Avoid Low Back Pain

Tips to Avoid Low Back Pain Associated with Golf

Lower back pain is the number one reported injury in golf.  Poor posture, swing techniques, wrong equipment, muscle imbalances and over-use are all attributed to causing lower back pain.  While not every golfer will incur a serious lower back injury, the majority of golfers will at least suffer from low back pain at some point in their golf career.

A study of PGA players indicate that approximately 77% of all professional golfers report acute or chronic low back pain related to the golf swing.  The majority of professional golfers train to meet the demands of the rotational stresses created from the golf swing.  They are in top physical condition with near perfect swings, yet nearly three out of every four still incur back pain.  Compared to many amateur golfers that are overweight with poor swing mechanics, it should not be a surprise when a player suffers a back injury.  The following techniques will help prevent low back pain.

Golf Rx: A 15-Minute-a-Day Core Program for More Yards and Less Pain

Golf Rx: A 15-Minute-a-Day Core Program for More Yards and Less Pain


Stretching is considered an essential part of any fitness activity that will help decrease the risk of injury and improve performance.  Static stretching is the traditional form of preparing your body for the necessary athletic movements.  Static stretching refers to holding a stretch with no movement, such as touching your toes.  Dynamic stretching actively involves moving a joint through the range of motion required for a sport.  In recent years, dynamic stretching has become the preferred method while some believe static stretching does not help performance before a competition.  Whatever form of stretching you prefer, learn the proper way to complete the stretch.  In addition, avoid any bouncing movements throughout the stretching movement.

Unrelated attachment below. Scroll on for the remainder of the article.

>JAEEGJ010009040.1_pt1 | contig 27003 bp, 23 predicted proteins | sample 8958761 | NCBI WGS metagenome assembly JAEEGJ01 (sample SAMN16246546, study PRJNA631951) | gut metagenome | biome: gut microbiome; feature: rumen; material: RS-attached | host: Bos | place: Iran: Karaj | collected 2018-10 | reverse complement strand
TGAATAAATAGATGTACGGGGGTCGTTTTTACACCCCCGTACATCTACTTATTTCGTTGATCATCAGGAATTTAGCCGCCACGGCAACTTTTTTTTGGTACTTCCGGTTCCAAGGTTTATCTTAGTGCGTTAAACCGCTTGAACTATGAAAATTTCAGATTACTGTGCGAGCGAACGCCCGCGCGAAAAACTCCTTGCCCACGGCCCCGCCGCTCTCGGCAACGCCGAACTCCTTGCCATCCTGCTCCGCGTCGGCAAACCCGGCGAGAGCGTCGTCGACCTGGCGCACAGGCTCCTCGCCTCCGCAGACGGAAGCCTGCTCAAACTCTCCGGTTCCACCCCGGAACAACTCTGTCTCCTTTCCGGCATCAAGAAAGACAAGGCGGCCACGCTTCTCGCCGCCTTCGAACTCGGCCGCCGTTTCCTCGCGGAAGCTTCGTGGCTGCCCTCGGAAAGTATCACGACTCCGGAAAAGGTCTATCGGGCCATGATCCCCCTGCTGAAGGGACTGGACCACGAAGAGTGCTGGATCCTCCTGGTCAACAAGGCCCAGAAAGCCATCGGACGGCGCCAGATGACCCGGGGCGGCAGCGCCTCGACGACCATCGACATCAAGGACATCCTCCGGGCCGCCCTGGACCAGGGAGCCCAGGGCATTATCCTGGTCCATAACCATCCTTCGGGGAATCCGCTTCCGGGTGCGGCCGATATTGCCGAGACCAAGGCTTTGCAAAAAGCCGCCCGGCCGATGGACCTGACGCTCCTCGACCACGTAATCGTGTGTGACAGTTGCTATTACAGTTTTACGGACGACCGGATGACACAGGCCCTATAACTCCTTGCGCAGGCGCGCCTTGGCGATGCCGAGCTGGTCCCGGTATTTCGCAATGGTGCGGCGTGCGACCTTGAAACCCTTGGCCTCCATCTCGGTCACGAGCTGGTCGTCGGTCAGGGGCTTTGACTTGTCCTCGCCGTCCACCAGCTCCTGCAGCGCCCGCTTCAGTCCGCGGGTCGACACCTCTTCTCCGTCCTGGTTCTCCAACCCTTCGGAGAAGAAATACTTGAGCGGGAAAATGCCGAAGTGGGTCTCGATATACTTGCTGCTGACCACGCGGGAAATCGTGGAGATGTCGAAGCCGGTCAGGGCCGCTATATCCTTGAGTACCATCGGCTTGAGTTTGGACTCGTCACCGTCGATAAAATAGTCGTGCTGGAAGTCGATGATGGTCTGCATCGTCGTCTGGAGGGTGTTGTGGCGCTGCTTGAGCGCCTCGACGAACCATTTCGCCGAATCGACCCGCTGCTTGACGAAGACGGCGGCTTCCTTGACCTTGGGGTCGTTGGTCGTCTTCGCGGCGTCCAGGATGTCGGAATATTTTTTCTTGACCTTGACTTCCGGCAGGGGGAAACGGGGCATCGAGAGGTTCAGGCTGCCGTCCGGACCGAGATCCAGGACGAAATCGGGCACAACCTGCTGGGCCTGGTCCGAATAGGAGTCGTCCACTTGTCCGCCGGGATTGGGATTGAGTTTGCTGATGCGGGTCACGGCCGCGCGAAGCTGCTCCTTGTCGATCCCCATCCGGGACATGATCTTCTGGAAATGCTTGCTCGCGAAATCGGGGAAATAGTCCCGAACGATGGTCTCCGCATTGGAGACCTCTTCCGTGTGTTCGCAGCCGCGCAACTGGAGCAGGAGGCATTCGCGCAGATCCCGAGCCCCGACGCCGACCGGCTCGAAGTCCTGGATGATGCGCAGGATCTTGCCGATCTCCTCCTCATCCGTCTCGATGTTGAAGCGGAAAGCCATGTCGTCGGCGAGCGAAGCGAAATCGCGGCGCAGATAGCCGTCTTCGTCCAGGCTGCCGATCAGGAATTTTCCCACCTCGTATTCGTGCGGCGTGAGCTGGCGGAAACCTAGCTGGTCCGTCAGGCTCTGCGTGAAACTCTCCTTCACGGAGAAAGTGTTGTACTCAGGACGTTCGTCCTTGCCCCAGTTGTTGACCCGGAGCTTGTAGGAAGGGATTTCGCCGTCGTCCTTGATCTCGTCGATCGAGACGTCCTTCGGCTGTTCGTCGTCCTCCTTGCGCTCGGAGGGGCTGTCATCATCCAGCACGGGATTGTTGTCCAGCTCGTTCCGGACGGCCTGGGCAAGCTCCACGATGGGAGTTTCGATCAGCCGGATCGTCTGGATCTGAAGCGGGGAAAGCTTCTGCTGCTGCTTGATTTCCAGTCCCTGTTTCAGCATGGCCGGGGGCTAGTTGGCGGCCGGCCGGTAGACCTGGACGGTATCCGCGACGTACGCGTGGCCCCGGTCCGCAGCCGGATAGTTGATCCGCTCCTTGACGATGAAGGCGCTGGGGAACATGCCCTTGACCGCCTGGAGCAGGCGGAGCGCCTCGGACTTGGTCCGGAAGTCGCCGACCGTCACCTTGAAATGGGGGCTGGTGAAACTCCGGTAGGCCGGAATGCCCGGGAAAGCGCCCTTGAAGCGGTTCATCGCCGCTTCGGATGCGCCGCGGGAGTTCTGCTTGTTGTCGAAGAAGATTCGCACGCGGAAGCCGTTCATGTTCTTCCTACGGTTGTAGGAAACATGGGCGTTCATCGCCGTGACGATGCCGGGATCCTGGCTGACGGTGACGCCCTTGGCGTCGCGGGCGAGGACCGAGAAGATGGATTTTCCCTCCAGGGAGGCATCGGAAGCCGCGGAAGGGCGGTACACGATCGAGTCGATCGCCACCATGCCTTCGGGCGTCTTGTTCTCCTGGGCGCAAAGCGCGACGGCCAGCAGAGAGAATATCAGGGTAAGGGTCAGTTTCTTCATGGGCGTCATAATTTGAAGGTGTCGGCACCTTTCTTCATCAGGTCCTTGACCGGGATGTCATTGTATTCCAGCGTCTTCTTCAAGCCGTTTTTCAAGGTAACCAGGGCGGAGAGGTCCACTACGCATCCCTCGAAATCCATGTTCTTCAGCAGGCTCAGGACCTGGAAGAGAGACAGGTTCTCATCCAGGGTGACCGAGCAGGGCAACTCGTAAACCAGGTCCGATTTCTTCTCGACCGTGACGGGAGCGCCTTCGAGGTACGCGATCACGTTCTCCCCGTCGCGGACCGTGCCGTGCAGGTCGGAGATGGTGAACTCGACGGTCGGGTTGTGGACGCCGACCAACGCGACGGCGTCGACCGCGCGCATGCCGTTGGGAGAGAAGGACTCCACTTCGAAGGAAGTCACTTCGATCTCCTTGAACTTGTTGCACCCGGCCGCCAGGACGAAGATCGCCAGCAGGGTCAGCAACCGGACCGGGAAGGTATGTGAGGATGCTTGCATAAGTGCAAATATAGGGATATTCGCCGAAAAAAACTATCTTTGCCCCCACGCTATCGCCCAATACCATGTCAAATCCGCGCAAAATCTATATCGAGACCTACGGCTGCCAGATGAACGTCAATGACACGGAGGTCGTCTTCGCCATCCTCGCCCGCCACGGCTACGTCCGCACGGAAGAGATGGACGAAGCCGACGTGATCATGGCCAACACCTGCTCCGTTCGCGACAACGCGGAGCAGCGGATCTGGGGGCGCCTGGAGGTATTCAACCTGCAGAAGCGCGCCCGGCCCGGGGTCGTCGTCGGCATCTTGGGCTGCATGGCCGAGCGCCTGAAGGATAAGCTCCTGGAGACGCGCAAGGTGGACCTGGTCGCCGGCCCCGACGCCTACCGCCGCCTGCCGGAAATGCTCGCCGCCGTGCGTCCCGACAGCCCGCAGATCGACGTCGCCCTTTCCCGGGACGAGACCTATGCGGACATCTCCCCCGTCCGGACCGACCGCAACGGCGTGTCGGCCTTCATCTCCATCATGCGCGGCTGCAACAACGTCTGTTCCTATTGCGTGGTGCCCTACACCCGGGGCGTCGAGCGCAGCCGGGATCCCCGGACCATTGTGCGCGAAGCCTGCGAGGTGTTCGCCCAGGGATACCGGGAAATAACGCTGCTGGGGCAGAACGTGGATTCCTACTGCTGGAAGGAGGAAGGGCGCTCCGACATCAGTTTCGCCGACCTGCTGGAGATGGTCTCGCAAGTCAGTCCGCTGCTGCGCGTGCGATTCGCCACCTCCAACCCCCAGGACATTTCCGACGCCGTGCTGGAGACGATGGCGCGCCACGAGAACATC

The best way to avoid low back pain is to prevent it from happening through a strength and flexibility exercise program.  Many golfers believe a strength training program will have a negative effect on performance and decrease their range of motion.  The proper training program will help improve your golf game and prevent injury.  All body parts that are being strengthened should also be stretched to maintain flexibility.  In golf, strength is useless without flexibility.

Strengthening muscles that support the spine with exercise can prevent, reduce and eliminate low back pain.  Many injuries in golf result from muscle imbalances.  Weak core muscles are often at the root of low back pain.  Make it a priority to strengthen muscles in the back, abdomen, hips and buttocks that work together to support the spine.

Swing Improvements

Improve your golf swing.  Many golfers compensate for faults throughout their swing.  Limitations or extra movements may not prevent you from playing well, however, they will put you at risk for injury.  Schedule a lesson with a golf professional and improve your technique.

The golf swing is dependent on doing the previous move correctly.  The correct golf swing begins by setting up correctly.  Therefore, improve your posture in your set up.  Poor posture is often the result of muscle imbalances.  Common posture mistakes occur when the shoulders are slumped forward at address while creating roundness to the back from the tailbone to the back and neck.  Creating too much arch in the lower back while in the set up position is another common posture mistake.

The majority of golfers would like to hit the ball farther and more consistent.  Additional benefits of a strength and flexibility program include increasing club swing range and swing speed which result in more distance.  Also, improving swing technique could potentially increase swing speed, contact and produce more distance.

Matt Keller, PGA                                                                                                                                                             keller@pga.com
Golf Simplified: How to Learn Your Fundamentals

Related Posts:

  • No Related Posts